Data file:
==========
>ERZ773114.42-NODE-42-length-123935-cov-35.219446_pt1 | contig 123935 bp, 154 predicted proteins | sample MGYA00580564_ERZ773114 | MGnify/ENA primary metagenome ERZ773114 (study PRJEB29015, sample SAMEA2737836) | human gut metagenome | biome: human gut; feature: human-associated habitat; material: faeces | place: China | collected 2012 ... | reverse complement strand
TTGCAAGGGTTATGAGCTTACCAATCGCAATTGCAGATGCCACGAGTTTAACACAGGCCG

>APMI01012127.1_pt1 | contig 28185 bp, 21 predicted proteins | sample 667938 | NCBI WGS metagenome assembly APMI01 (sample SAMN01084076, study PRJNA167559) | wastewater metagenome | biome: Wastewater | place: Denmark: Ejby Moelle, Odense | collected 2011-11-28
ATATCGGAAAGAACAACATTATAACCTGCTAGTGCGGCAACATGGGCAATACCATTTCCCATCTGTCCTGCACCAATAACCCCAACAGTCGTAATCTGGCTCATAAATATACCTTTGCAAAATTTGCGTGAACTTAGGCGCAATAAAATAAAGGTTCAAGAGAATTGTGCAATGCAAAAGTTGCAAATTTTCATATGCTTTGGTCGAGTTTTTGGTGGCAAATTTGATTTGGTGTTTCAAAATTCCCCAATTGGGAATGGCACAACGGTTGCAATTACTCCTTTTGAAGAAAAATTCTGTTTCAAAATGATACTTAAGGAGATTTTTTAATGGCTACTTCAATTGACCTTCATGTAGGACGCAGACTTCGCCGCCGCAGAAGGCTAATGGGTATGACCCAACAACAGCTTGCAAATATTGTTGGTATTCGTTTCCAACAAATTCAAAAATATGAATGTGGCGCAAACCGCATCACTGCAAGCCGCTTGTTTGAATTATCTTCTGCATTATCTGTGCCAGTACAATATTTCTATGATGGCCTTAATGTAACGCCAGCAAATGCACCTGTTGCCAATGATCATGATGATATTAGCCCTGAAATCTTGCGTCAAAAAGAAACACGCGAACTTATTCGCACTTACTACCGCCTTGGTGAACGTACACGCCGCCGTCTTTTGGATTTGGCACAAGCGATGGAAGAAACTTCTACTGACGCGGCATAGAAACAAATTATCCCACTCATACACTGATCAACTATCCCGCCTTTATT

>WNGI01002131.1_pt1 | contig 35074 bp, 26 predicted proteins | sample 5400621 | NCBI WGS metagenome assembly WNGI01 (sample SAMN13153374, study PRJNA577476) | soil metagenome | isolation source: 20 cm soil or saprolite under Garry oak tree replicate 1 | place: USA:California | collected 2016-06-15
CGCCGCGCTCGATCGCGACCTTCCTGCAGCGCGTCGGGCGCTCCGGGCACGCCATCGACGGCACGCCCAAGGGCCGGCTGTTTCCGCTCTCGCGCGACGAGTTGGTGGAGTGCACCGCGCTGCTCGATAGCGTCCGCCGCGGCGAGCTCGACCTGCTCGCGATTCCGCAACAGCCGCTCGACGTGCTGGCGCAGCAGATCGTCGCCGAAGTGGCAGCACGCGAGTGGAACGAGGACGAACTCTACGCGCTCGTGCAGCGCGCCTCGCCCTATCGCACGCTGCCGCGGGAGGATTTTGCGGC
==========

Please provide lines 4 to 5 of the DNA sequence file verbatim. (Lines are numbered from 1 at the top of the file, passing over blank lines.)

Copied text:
ATATCGGAAAGAACAACATTATAACCTGCTAGTGCGGCAACATGGGCAATACCATTTCCCATCTGTCCTGCACCAATAACCCCAACAGTCGTAATCTGGCTCATAAATATACCTTTGCAAAATTTGCGTGAACTTAGGCGCAATAAAATAAAGGTTCAAGAGAATTGTGCAATGCAAAAGTTGCAAATTTTCATATGCTTTGGTCGAGTTTTTGGTGGCAAATTTGATTTGGTGTTTCAAAATTCCCCAATTGGGAATGGCACAACGGTTGCAATTACTCCTTTTGAAGAAAAATTCTGTTTCAAAATGATACTTAAGGAGATTTTTTAATGGCTACTTCAATTGACCTTCATGTAGGACGCAGACTTCGCCGCCGCAGAAGGCTAATGGGTATGACCCAACAACAGCTTGCAAATATTGTTGGTATTCGTTTCCAACAAATTCAAAAATATGAATGTGGCGCAAACCGCATCACTGCAAGCCGCTTGTTTGAATTATCTTCTGCATTATCTGTGCCAGTACAATATTTCTATGATGGCCTTAATGTAACGCCAGCAAATGCACCTGTTGCCAATGATCATGATGATATTAGCCCTGAAATCTTGCGTCAAAAAGAAACACGCGAACTTATTCGCACTTACTACCGCCTTGGTGAACGTACACGCCGCCGTCTTTTGGATTTGGCACAAGCGATGGAAGAAACTTCTACTGACGCGGCATAGAAACAAATTATCCCACTCATACACTGATCAACTATCCCGCCTTTATT

>WNGI01002131.1_pt1 | contig 35074 bp, 26 predicted proteins | sample 5400621 | NCBI WGS metagenome assembly WNGI01 (sample SAMN13153374, study PRJNA577476) | soil metagenome | isolation source: 20 cm soil or saprolite under Garry oak tree replicate 1 | place: USA:California | collected 2016-06-15